❴EPUB❵ ✺ February Author Lisa Moore – Saudionline.co.uk


  • Hardcover
  • 310 pages
  • February
  • Lisa Moore
  • English
  • 21 January 2019
  • 9780887842023

10 thoughts on “February

  1. says:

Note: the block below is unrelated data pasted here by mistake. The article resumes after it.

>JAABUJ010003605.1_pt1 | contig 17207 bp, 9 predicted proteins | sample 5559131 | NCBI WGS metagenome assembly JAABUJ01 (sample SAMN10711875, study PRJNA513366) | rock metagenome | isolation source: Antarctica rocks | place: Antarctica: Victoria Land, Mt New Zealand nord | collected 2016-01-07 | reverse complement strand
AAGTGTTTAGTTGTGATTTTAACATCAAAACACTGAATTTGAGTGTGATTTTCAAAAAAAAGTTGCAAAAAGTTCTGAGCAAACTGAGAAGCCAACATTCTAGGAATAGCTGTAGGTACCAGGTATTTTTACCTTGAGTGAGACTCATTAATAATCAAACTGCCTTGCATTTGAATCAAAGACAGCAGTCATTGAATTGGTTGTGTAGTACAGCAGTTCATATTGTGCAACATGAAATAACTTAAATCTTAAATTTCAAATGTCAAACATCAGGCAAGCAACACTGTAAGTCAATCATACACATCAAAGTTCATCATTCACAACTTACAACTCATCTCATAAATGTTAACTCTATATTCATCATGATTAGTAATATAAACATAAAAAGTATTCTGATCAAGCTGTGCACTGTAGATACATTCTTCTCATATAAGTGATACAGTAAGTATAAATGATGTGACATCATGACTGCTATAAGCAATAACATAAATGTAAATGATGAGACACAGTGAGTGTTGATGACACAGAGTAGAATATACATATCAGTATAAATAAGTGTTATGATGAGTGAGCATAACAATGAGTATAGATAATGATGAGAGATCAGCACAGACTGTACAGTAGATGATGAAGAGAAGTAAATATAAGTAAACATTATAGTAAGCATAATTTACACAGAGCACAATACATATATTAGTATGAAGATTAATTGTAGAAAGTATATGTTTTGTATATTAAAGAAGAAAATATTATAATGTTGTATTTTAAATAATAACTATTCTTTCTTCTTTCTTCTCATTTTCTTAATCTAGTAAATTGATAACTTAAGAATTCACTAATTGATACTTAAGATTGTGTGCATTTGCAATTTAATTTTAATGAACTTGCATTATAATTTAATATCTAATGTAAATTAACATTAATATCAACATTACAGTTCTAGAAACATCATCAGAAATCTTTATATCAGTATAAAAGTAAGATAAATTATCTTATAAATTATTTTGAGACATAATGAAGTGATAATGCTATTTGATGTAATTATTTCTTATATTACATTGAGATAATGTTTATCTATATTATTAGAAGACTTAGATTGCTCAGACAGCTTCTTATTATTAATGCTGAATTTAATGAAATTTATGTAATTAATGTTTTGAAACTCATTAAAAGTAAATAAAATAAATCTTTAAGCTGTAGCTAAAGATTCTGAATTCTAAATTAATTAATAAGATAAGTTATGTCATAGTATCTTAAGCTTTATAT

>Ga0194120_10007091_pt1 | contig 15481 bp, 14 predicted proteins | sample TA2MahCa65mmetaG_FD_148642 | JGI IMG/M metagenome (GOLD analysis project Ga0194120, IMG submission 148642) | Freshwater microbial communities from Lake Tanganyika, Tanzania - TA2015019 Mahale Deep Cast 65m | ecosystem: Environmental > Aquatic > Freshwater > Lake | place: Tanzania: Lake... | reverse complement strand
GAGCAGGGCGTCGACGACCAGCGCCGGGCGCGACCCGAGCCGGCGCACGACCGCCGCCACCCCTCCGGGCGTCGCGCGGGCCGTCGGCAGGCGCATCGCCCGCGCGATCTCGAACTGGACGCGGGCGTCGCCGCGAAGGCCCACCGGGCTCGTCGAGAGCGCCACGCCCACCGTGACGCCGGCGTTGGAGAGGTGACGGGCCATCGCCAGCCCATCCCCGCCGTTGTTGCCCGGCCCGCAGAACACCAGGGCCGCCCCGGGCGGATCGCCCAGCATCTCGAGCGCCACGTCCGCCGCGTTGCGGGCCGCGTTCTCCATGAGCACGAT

I have been waiting for a new book by Lisa Moore and this did not disappoint I read slowly right from the start, so that I could absorb each essential phrase, to appreciate how one sentence moved to the next, to marvel at a particular paragraph, or to pause at the end of a subsection to reflect on the way Lisa Moore had crafted a scene February is a fictional story about how one Newfoundland family of five deals with the loss of husband and father Cal, in the real life tragic sinking of the offshore rig, the OCEAN RANGER, on Valentine s Day, 1982 The main characters are wife Helen, eldest child and only son John, and, in flashback scenes, Cal Secondary characters are Helen s sister Louise Jane, connected to John and John s three younger siblings Lulu, Cathy, and Gabrielle Then there is Barry, the man who not only renovates the house, including choosing the correct paint, but eventually alters Helen s life Like a watercolour painting, Moore builds layer upon layer to build the story from its foundation to its final coming together Part one begins November 2008 with son John phoning his mother from Singapore He asks her Have you ever tried to figure out the difference between what you are, and what you have to become This is essentially the theme of the novel Then Moore whisks us to February 14, 1982 when the OCEAN RANGER begins to sink John and Helen are presented as affected by the loss than his three sisters Back again to John, as Jane, the woman he spent a week with seven months ago, informs him she is pregnant This is the present time story line His mother would force him to do the right thing, whatever that was She would know. But the heart of the book chronicles Helen s decades long grief over the loss of her husband Flash back to 2008 and her delivery of Gabrielle, the youngest child, born after Dad drowned at sea Then, Call me when you get to New York, his mother said We ll talk about the baby. Moore has created an interesting structure here Five sections are broken into subheads with titles, including dates for each Most of the story takes place during 2008 June, August, October and November not in order, and mostly in November The rest slips back to 1972 75 78 80 82 87 95 97 emphasis on February, 1982, but again, not chronological And finally, the fifth part takes place in January and February 2009 The book s release date was June 1, 2009 The writing is also interesting Lisa Moore writes the way we often think, with thoughts jumping at random As with the structure, this semi stream of consciousness style is a very effective way to draw us in and really experience Helen s grief At times, Helen s view of the past and the present reflect a distorted view of reality thoughts that create images like one of those carnival mirrors Except that rather than comic, often the optical feeling effect is of multiple parts, missing parts, huge parts memories can loom large, or have pieces missing, or be jumbled together The present can be distorted by memories of the past Juxtapose this with clarity of vision that is so startling it can leave the reader gasping With such structure and writing style, one might think the story would be difficult to follow On the contrary it serves to add breadth and depth of feeling, of sensory detail, of the moment to moment momentum of observation, as when her father in law phones to tell her he d identified Cal Helen lost her peripheral vision She could see a spot about the size of a dime in a field of black She tried to focus on the surface of the kitchen table It was a varnished pine table they d bought at a yard sale, and in that little circle she could see the grain of wood and a glare of overhead light She had willed the spot to open wider so she could take in the bowl with the apples and the side of the fridge and the linoleum, and then the window and the garden Her scalp was tingling and a drip of sweat ran from her hairline down her temple Her face was damp with sweat as if she d been running. Which brings me to the use of light as a motif, starting with the very first lines Helen watches as the man touches the skate blade to the sharpener There is a stainless steel cone to catch the spray of orange sparks that fly up. Here is Helen, up at 4 00 a.m., on the night the rig began to list, though she doesn t know that yet There s a storm happening outside But then a plow came down over the hill and it was bleating and the revolving light on the top of the cab struck the frosted window and Helen could see thousands of crackles and crystals and grey shimmer burning as white as flashbulb, violet white, just for an instant, burning so fiercely it hurt somewhere behind her eyes.It hurt somewhere deep in her skull It felt as though the light had pierced her, gone through, and the mad design of the frost, infinitely curling in on itself, had been printed on her retina It felt like a puncture A rapture the light hitting the frost at that second had refracted, each minute crystal a hall of mirrors, so that the intensity was hugely magnified. If only I could quote three pages here, because it all ties in with her being pregnant and leaving a pot burning on the stove, and hurling the pot outside into the snow and dreaming of Cal, and being afraid.February is the shortest month of the year but it often seems the longest, at least in parts of Canada, when winter can be unrelenting will February never end Helen s grief is relentless for twenty six years For me, Helen s grief was an intimate experience at once familiar and fresh at the same time It may sound contradictory, but it never seemed morose there was beauty in Helen s memories, in her grieving In writing this story, Moore knew that she had to reveal glimpses of the intense love Helen and Cal shared so that we could understand how much Helen had really lost The bright flame of their love extinguished in a flash when Cal died, plunging Helen into an inward life of loneliness, of darkness But like the seasons, in the end, Helen cycles back to emerge from the dark into light once February is a passionately crafted story that rang true to me, true to life.